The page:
To whit, punctuation differs between American English and British English. In the former, punctuations are inside quotes, and double quotes denote the speaker while single quotes are for quotes within quotes. In British English, punctuation is outside of quotes and single quotes denote a quote buy the speaker while double quotes are for quotes within quotes. To say nothing about the fact that this type of list is called an Oxford Comma which has it's own debate about how to properly format.
Now, that aside, given the spelling of certain words used in your quotes (ass) it shows that the quote's originate from someone speaking British English. Because of this, it should be punctuation outside of the quotation mark
A greatest hits list of those would include: “flatter than piss on a plate”, “there’s a difference between scratchin’ yer arse and tearin’ it all to pieces”, and “he (or she) could talk the arse out of a bucket”.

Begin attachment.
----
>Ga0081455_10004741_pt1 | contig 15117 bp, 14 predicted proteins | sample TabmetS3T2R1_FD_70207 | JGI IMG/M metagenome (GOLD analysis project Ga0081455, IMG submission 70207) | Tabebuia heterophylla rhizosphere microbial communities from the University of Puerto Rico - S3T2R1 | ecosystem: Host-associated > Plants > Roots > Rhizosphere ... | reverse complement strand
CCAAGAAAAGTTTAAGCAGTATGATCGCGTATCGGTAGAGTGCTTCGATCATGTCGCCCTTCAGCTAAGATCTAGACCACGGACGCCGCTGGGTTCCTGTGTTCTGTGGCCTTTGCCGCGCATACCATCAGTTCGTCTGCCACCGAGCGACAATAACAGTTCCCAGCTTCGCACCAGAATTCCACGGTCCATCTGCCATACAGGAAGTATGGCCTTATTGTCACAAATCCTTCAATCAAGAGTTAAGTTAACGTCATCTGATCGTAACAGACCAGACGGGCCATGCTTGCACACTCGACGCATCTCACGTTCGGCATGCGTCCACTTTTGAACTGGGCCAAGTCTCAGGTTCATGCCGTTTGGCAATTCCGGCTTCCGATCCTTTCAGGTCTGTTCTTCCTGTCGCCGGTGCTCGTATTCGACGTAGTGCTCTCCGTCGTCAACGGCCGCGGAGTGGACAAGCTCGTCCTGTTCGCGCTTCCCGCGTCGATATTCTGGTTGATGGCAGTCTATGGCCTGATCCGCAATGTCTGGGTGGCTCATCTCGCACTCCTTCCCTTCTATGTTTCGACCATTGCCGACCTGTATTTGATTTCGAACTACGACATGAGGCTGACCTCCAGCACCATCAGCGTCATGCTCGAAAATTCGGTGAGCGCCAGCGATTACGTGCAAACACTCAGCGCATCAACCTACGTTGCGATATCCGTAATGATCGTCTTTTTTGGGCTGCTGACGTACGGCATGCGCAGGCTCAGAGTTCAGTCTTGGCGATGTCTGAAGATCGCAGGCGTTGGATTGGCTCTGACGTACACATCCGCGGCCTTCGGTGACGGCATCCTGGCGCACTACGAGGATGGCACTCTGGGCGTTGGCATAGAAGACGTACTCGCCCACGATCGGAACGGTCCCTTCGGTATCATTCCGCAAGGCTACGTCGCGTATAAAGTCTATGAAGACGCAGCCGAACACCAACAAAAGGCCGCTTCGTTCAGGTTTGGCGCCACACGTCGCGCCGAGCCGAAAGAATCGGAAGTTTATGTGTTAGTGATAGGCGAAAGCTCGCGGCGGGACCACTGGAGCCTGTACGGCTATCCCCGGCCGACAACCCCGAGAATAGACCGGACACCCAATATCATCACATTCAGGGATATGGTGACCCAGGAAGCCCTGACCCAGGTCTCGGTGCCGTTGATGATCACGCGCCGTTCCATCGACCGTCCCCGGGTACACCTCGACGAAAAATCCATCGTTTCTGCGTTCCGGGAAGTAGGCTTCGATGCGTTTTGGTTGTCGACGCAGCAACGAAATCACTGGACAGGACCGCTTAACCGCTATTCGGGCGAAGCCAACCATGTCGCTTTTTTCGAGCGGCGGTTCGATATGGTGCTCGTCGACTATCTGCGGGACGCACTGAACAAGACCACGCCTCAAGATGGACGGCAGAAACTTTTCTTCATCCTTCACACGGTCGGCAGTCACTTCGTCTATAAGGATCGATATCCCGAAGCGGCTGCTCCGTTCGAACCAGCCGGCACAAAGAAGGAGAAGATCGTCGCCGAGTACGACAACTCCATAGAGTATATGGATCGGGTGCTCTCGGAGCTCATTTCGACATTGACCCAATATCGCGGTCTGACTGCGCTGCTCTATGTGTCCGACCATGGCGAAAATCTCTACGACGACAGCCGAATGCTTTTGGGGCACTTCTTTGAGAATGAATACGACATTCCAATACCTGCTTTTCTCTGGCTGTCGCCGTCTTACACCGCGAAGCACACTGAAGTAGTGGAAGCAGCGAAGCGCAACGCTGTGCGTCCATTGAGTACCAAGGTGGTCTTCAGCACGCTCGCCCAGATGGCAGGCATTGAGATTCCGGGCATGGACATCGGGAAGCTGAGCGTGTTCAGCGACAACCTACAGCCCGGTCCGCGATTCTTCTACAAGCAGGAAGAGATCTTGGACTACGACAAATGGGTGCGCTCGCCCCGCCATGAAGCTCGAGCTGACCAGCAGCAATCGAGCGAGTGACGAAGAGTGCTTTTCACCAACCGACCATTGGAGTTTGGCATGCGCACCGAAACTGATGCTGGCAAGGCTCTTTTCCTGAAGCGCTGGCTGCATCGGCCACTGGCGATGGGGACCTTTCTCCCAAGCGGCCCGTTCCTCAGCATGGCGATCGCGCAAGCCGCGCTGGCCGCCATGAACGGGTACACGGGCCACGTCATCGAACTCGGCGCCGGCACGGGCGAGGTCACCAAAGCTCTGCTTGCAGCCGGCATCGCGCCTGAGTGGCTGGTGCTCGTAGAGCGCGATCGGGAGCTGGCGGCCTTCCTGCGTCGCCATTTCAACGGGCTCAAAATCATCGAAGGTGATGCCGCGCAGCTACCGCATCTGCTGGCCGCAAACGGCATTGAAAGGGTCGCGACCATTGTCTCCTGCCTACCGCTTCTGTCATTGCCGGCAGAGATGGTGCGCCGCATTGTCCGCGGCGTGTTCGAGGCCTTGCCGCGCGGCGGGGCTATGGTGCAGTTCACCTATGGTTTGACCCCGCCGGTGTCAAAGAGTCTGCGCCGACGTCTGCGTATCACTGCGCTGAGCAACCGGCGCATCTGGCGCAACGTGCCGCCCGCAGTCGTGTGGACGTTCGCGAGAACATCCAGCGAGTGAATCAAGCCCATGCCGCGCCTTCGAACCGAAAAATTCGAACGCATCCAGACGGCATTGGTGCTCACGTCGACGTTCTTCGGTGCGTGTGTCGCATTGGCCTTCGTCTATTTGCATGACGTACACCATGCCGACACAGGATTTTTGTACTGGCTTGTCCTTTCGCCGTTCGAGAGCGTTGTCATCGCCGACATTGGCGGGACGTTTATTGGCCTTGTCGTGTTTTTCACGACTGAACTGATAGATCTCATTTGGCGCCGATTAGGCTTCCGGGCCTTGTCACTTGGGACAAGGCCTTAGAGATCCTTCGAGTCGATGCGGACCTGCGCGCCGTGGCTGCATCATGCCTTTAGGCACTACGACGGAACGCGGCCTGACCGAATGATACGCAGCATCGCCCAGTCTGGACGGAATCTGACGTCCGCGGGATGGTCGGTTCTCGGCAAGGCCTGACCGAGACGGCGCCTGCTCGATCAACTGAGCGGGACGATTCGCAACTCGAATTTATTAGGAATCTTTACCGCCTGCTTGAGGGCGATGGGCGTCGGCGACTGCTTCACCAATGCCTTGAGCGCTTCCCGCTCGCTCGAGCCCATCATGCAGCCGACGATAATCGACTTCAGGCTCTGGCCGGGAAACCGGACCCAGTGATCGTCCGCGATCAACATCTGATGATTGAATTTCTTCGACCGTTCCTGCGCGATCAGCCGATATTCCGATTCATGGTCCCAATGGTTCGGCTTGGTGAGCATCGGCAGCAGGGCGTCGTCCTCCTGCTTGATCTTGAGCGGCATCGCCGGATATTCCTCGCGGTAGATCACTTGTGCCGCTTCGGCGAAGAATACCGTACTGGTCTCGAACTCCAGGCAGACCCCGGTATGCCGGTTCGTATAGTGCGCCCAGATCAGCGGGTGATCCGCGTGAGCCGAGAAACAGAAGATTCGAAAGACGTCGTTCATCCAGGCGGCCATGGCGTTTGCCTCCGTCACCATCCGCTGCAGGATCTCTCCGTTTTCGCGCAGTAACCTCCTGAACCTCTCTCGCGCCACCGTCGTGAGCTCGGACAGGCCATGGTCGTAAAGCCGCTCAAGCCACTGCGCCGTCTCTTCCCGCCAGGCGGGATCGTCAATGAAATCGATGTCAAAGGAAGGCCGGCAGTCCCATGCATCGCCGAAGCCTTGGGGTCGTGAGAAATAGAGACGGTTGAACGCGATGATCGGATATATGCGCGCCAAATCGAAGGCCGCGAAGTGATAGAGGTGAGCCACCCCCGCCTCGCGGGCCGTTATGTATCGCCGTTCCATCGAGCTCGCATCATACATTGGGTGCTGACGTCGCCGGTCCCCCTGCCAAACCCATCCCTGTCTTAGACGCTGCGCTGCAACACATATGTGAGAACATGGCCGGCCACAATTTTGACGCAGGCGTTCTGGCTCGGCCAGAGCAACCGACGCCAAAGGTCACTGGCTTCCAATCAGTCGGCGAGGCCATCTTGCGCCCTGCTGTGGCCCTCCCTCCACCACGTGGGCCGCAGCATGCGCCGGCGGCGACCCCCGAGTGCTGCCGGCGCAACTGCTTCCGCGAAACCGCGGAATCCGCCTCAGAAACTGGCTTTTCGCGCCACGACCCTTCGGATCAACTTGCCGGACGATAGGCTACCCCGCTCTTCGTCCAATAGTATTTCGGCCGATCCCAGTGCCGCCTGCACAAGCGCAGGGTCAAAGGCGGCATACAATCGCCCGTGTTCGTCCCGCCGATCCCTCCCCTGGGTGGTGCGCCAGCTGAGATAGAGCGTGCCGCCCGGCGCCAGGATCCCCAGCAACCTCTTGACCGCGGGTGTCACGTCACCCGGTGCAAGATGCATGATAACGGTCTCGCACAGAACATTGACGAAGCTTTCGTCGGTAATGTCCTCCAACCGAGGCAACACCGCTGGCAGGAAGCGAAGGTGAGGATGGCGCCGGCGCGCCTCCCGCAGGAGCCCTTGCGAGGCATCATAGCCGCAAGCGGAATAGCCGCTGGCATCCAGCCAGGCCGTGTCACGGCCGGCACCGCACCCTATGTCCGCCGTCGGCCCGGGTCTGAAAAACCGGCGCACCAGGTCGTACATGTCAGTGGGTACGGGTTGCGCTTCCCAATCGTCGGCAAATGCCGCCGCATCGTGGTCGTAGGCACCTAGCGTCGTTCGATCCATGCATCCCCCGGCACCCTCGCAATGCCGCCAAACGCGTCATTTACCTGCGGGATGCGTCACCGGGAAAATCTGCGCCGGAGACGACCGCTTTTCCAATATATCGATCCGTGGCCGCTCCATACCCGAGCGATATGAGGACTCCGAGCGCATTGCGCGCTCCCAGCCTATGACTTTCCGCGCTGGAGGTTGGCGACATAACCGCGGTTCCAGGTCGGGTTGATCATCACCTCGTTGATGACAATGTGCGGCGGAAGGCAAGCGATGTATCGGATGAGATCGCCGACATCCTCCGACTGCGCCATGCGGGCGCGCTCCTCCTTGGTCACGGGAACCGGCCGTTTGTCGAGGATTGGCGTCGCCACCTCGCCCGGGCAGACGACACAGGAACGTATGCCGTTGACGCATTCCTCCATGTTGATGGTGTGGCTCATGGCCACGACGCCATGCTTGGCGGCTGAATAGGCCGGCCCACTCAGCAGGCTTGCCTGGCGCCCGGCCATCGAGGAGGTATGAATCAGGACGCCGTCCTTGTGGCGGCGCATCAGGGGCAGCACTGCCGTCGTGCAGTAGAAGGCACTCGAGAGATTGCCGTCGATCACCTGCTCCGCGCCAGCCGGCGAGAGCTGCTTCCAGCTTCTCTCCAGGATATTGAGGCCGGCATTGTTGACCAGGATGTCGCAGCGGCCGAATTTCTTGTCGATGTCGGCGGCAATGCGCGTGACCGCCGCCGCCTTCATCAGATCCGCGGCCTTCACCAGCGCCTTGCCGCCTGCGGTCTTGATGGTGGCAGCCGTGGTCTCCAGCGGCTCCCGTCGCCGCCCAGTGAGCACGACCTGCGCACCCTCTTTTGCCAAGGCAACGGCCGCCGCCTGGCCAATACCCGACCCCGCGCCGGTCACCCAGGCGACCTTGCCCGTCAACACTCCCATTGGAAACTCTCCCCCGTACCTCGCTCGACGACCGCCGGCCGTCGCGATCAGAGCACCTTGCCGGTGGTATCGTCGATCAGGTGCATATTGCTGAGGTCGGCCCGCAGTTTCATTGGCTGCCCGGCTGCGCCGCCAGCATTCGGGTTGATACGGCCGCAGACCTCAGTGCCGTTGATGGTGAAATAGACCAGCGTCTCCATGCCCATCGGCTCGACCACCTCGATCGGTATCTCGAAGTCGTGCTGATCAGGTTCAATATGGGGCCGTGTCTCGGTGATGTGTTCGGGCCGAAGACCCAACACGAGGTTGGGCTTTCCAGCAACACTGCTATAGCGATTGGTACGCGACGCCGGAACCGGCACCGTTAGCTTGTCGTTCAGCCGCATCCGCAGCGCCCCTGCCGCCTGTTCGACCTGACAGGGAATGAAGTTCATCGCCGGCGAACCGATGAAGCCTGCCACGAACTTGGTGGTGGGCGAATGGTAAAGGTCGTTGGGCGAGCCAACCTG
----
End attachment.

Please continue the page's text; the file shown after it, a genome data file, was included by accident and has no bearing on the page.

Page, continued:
You'll also note that I removed the comma between "and" and the final quote because no matter what side of the Oxford comma debate you stand, there is never a comma placed after "and". And is not a listed quote... it just denotes the final quote in the list.
This also changes if you that whole quote is dialog (If it is, the double quotes are correct, but you need to follow up with single quotes. If not, than these quotes need to be changed to single quotes.
As someone who is an American, I would likely hold this to be proper list format (save for the period placement) as in an Oxford comma, the commas denote the end of one item on a list. Since this is a list of quotes, the Oxford comma would be placed outside the quote, since the quotes are items on the list... the oxford commas are not part of the individual quotes themselves. However, I would still put a period (Full Stop for the Brits) inside the final quote if it ends the thought.
Finally, if this is a list of quotes within dialog quotes, you can end wit a triple quote but be consistent with closing inner quotes before closing outer quotes.